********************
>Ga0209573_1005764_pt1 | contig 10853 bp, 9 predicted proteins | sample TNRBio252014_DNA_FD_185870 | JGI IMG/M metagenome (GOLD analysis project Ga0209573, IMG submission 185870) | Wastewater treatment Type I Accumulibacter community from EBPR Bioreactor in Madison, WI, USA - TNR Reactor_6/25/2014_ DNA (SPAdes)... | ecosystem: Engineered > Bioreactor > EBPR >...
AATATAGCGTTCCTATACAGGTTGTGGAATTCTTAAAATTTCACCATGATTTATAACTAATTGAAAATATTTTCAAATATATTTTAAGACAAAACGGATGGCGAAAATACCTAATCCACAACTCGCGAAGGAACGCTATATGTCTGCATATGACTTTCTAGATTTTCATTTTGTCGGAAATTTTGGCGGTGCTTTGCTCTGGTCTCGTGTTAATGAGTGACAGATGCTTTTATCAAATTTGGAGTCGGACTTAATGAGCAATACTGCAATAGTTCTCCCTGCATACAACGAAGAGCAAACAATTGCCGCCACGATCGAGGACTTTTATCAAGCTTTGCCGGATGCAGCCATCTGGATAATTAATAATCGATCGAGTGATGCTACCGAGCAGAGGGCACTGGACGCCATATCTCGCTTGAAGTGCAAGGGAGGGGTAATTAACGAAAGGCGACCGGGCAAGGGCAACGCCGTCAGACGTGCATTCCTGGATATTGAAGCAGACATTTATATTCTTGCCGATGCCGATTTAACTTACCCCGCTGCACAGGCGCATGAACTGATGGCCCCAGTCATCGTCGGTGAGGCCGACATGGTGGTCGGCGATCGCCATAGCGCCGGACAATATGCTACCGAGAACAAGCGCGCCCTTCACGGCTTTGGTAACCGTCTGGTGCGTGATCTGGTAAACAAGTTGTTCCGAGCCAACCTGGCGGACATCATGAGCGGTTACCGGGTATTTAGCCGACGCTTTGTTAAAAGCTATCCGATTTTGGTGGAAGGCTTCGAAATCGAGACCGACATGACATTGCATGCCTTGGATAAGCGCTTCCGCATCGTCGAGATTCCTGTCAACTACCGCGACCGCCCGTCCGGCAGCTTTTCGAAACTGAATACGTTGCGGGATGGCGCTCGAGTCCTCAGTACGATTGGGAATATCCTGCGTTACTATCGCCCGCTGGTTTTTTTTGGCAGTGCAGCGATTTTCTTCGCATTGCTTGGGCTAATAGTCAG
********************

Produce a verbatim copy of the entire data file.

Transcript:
>Ga0209573_1005764_pt1 | contig 10853 bp, 9 predicted proteins | sample TNRBio252014_DNA_FD_185870 | JGI IMG/M metagenome (GOLD analysis project Ga0209573, IMG submission 185870) | Wastewater treatment Type I Accumulibacter community from EBPR Bioreactor in Madison, WI, USA - TNR Reactor_6/25/2014_ DNA (SPAdes)... | ecosystem: Engineered > Bioreactor > EBPR >...
AATATAGCGTTCCTATACAGGTTGTGGAATTCTTAAAATTTCACCATGATTTATAACTAATTGAAAATATTTTCAAATATATTTTAAGACAAAACGGATGGCGAAAATACCTAATCCACAACTCGCGAAGGAACGCTATATGTCTGCATATGACTTTCTAGATTTTCATTTTGTCGGAAATTTTGGCGGTGCTTTGCTCTGGTCTCGTGTTAATGAGTGACAGATGCTTTTATCAAATTTGGAGTCGGACTTAATGAGCAATACTGCAATAGTTCTCCCTGCATACAACGAAGAGCAAACAATTGCCGCCACGATCGAGGACTTTTATCAAGCTTTGCCGGATGCAGCCATCTGGATAATTAATAATCGATCGAGTGATGCTACCGAGCAGAGGGCACTGGACGCCATATCTCGCTTGAAGTGCAAGGGAGGGGTAATTAACGAAAGGCGACCGGGCAAGGGCAACGCCGTCAGACGTGCATTCCTGGATATTGAAGCAGACATTTATATTCTTGCCGATGCCGATTTAACTTACCCCGCTGCACAGGCGCATGAACTGATGGCCCCAGTCATCGTCGGTGAGGCCGACATGGTGGTCGGCGATCGCCATAGCGCCGGACAATATGCTACCGAGAACAAGCGCGCCCTTCACGGCTTTGGTAACCGTCTGGTGCGTGATCTGGTAAACAAGTTGTTCCGAGCCAACCTGGCGGACATCATGAGCGGTTACCGGGTATTTAGCCGACGCTTTGTTAAAAGCTATCCGATTTTGGTGGAAGGCTTCGAAATCGAGACCGACATGACATTGCATGCCTTGGATAAGCGCTTCCGCATCGTCGAGATTCCTGTCAACTACCGCGACCGCCCGTCCGGCAGCTTTTCGAAACTGAATACGTTGCGGGATGGCGCTCGAGTCCTCAGTACGATTGGGAATATCCTGCGTTACTATCGCCCGCTGGTTTTTTTTGGCAGTGCAGCGATTTTCTTCGCATTGCTTGGGCTAATAGTCAG